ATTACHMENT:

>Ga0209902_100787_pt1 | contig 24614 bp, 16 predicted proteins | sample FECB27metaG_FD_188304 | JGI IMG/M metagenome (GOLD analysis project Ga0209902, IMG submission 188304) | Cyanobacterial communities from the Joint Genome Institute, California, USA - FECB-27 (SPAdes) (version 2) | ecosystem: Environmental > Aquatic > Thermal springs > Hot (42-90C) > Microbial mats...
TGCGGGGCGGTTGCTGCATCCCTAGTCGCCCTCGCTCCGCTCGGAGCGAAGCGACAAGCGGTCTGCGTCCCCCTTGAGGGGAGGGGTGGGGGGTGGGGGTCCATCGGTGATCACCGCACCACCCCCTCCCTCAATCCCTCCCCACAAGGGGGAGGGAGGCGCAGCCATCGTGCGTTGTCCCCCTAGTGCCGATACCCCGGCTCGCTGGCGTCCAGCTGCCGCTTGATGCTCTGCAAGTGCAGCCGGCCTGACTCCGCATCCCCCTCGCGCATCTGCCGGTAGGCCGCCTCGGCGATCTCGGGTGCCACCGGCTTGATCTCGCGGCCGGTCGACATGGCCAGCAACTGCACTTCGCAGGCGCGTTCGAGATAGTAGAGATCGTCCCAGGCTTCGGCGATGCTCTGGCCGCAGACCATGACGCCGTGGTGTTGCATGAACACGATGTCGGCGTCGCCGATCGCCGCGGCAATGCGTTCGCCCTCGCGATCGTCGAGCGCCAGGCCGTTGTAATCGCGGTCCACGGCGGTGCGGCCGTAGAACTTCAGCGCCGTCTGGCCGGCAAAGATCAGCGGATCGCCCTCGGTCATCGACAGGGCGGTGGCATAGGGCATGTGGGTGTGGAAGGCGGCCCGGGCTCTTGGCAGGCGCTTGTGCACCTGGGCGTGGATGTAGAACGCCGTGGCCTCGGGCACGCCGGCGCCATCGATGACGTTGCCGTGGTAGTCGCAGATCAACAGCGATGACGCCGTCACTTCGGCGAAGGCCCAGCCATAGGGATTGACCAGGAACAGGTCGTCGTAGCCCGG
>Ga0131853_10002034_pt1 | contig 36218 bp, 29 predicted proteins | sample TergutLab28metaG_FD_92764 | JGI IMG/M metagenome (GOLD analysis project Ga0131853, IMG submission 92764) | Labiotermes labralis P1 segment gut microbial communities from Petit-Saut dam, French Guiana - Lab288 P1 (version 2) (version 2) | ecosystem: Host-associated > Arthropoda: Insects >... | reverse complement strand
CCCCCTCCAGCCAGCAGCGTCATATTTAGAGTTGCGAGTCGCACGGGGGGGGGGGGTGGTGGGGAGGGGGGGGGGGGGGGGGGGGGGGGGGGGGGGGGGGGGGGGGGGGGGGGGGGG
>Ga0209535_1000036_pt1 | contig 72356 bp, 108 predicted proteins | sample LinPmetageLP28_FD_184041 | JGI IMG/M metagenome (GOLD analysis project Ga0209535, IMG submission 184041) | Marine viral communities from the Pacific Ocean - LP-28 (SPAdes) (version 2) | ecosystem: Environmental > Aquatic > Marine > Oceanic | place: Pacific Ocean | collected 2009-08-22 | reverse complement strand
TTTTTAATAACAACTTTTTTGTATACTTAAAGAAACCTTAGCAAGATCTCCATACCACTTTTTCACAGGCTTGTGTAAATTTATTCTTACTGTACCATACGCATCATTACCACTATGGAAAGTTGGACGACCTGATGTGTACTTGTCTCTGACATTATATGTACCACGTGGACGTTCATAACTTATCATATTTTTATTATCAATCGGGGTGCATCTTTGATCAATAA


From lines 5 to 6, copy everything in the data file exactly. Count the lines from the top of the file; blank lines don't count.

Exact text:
>Ga0209535_1000036_pt1 | contig 72356 bp, 108 predicted proteins | sample LinPmetageLP28_FD_184041 | JGI IMG/M metagenome (GOLD analysis project Ga0209535, IMG submission 184041) | Marine viral communities from the Pacific Ocean - LP-28 (SPAdes) (version 2) | ecosystem: Environmental > Aquatic > Marine > Oceanic | place: Pacific Ocean | collected 2009-08-22 | reverse complement strand
TTTTTAATAACAACTTTTTTGTATACTTAAAGAAACCTTAGCAAGATCTCCATACCACTTTTTCACAGGCTTGTGTAAATTTATTCTTACTGTACCATACGCATCATTACCACTATGGAAAGTTGGACGACCTGATGTGTACTTGTCTCTGACATTATATGTACCACGTGGACGTTCATAACTTATCATATTTTTATTATCAATCGGGGTGCATCTTTGATCAATAA